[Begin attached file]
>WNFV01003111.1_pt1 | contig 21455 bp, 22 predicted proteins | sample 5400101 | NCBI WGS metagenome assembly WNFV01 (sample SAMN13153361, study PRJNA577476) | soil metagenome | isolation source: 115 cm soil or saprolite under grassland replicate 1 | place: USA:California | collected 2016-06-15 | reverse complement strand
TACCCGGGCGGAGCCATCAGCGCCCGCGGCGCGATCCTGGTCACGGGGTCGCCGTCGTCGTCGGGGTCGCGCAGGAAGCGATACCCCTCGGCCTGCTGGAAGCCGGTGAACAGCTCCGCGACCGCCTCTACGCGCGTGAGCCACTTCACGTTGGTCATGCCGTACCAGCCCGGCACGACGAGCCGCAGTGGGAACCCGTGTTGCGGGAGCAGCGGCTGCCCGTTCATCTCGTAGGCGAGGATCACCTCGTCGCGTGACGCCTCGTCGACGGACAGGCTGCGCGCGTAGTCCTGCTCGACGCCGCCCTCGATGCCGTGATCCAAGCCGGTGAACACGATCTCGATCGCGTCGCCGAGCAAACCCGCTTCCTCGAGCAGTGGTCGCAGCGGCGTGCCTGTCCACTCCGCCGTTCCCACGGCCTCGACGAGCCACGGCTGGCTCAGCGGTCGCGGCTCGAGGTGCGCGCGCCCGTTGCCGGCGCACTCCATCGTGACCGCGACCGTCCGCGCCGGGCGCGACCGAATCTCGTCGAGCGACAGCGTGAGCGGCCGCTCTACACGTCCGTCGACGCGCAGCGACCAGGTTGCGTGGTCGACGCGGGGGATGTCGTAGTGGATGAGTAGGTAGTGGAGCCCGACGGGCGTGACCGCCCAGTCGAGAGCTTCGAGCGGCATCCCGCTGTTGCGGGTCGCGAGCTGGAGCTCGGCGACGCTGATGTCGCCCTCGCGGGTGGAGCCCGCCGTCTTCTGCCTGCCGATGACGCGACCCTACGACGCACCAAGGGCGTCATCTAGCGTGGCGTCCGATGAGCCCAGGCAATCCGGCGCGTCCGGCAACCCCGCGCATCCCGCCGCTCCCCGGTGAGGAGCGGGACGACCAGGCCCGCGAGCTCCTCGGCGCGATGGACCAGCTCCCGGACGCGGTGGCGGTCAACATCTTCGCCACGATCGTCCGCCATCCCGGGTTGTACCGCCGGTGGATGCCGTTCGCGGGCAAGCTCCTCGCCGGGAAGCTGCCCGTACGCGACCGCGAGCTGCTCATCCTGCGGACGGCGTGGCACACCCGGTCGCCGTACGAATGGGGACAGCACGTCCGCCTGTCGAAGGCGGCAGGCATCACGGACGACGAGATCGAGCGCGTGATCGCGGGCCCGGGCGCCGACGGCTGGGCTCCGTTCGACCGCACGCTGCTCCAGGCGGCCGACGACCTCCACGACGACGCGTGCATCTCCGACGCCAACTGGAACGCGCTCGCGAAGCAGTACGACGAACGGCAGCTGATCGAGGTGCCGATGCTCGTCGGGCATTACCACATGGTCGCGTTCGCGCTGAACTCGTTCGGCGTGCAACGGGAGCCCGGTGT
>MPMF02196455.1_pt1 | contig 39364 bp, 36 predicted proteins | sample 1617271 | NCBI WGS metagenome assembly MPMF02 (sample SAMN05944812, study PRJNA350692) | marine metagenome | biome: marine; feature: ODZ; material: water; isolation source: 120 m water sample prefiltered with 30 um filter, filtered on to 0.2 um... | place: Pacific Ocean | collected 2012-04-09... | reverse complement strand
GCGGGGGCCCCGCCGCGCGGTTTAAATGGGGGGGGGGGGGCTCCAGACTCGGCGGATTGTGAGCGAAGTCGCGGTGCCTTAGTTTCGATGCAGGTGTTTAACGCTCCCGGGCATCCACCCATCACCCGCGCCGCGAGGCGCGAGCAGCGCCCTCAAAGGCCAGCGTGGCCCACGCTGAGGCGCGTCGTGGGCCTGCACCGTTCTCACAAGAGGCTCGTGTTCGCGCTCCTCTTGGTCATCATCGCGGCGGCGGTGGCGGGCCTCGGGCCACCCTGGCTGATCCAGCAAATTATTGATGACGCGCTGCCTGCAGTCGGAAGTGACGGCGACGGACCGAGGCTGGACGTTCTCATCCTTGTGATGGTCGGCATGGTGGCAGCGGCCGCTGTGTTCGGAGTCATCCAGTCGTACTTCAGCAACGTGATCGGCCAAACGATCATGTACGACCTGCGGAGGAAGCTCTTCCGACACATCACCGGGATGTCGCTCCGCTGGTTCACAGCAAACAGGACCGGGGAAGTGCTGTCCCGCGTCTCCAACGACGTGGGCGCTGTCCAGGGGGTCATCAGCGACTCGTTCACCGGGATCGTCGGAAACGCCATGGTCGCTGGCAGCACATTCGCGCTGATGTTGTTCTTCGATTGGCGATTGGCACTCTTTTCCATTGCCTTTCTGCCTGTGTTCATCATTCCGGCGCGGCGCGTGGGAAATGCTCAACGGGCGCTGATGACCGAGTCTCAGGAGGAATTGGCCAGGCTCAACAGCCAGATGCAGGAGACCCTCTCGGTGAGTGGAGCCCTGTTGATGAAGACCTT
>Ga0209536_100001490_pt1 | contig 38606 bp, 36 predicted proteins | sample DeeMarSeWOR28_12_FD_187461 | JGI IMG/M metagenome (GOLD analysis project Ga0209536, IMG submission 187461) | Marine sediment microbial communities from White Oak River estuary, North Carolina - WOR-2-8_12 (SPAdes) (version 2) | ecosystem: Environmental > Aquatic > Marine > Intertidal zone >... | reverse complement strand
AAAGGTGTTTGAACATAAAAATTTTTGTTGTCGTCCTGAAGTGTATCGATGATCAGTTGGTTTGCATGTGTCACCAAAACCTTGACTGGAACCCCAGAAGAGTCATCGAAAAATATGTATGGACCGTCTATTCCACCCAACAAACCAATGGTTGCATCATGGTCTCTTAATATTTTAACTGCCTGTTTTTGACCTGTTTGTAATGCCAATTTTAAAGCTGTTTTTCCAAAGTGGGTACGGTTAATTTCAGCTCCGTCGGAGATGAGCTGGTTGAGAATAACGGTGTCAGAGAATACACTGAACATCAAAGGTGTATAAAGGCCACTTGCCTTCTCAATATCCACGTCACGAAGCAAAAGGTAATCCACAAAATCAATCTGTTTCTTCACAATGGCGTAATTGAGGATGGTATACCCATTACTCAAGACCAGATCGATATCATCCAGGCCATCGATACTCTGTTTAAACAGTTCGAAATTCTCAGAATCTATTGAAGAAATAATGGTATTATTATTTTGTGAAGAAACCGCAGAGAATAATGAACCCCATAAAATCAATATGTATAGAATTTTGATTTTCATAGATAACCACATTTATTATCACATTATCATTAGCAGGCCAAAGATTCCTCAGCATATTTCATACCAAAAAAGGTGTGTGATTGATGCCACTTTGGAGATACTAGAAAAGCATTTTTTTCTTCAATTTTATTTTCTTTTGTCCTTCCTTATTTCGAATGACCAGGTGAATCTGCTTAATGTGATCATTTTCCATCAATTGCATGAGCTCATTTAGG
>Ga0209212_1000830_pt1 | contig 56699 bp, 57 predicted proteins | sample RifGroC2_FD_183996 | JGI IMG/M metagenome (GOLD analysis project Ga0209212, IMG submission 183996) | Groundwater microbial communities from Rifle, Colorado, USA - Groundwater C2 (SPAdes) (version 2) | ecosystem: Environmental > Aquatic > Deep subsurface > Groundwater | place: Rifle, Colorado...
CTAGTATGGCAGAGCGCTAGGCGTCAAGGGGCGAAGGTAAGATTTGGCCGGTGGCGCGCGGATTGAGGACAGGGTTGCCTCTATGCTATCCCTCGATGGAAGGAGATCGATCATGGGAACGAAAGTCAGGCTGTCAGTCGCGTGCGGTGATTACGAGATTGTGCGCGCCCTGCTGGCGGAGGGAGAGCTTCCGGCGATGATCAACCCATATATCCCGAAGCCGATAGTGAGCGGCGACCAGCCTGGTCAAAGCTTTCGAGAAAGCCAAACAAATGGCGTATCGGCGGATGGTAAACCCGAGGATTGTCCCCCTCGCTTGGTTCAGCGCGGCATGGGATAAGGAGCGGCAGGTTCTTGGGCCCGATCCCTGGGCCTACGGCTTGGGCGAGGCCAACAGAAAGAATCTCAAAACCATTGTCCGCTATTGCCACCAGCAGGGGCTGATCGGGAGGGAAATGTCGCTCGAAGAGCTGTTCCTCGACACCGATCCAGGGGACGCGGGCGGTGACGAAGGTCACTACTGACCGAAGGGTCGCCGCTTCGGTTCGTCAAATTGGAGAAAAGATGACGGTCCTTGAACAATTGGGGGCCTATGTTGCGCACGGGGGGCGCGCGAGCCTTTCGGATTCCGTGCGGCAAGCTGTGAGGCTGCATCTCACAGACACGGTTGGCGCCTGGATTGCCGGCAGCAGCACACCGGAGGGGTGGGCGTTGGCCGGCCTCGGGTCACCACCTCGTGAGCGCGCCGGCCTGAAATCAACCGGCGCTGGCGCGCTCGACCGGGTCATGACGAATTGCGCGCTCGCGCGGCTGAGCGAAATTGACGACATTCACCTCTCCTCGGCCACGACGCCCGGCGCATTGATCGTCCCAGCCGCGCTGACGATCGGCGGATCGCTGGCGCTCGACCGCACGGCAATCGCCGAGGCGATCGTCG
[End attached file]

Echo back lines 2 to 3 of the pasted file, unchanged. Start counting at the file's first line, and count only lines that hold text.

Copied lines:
TACCCGGGCGGAGCCATCAGCGCCCGCGGCGCGATCCTGGTCACGGGGTCGCCGTCGTCGTCGGGGTCGCGCAGGAAGCGATACCCCTCGGCCTGCTGGAAGCCGGTGAACAGCTCCGCGACCGCCTCTACGCGCGTGAGCCACTTCACGTTGGTCATGCCGTACCAGCCCGGCACGACGAGCCGCAGTGGGAACCCGTGTTGCGGGAGCAGCGGCTGCCCGTTCATCTCGTAGGCGAGGATCACCTCGTCGCGTGACGCCTCGTCGACGGACAGGCTGCGCGCGTAGTCCTGCTCGACGCCGCCCTCGATGCCGTGATCCAAGCCGGTGAACACGATCTCGATCGCGTCGCCGAGCAAACCCGCTTCCTCGAGCAGTGGTCGCAGCGGCGTGCCTGTCCACTCCGCCGTTCCCACGGCCTCGACGAGCCACGGCTGGCTCAGCGGTCGCGGCTCGAGGTGCGCGCGCCCGTTGCCGGCGCACTCCATCGTGACCGCGACCGTCCGCGCCGGGCGCGACCGAATCTCGTCGAGCGACAGCGTGAGCGGCCGCTCTACACGTCCGTCGACGCGCAGCGACCAGGTTGCGTGGTCGACGCGGGGGATGTCGTAGTGGATGAGTAGGTAGTGGAGCCCGACGGGCGTGACCGCCCAGTCGAGAGCTTCGAGCGGCATCCCGCTGTTGCGGGTCGCGAGCTGGAGCTCGGCGACGCTGATGTCGCCCTCGCGGGTGGAGCCCGCCGTCTTCTGCCTGCCGATGACGCGACCCTACGACGCACCAAGGGCGTCATCTAGCGTGGCGTCCGATGAGCCCAGGCAATCCGGCGCGTCCGGCAACCCCGCGCATCCCGCCGCTCCCCGGTGAGGAGCGGGACGACCAGGCCCGCGAGCTCCTCGGCGCGATGGACCAGCTCCCGGACGCGGTGGCGGTCAACATCTTCGCCACGATCGTCCGCCATCCCGGGTTGTACCGCCGGTGGATGCCGTTCGCGGGCAAGCTCCTCGCCGGGAAGCTGCCCGTACGCGACCGCGAGCTGCTCATCCTGCGGACGGCGTGGCACACCCGGTCGCCGTACGAATGGGGACAGCACGTCCGCCTGTCGAAGGCGGCAGGCATCACGGACGACGAGATCGAGCGCGTGATCGCGGGCCCGGGCGCCGACGGCTGGGCTCCGTTCGACCGCACGCTGCTCCAGGCGGCCGACGACCTCCACGACGACGCGTGCATCTCCGACGCCAACTGGAACGCGCTCGCGAAGCAGTACGACGAACGGCAGCTGATCGAGGTGCCGATGCTCGTCGGGCATTACCACATGGTCGCGTTCGCGCTGAACTCGTTCGGCGTGCAACGGGAGCCCGGTGT
>MPMF02196455.1_pt1 | contig 39364 bp, 36 predicted proteins | sample 1617271 | NCBI WGS metagenome assembly MPMF02 (sample SAMN05944812, study PRJNA350692) | marine metagenome | biome: marine; feature: ODZ; material: water; isolation source: 120 m water sample prefiltered with 30 um filter, filtered on to 0.2 um... | place: Pacific Ocean | collected 2012-04-09... | reverse complement strand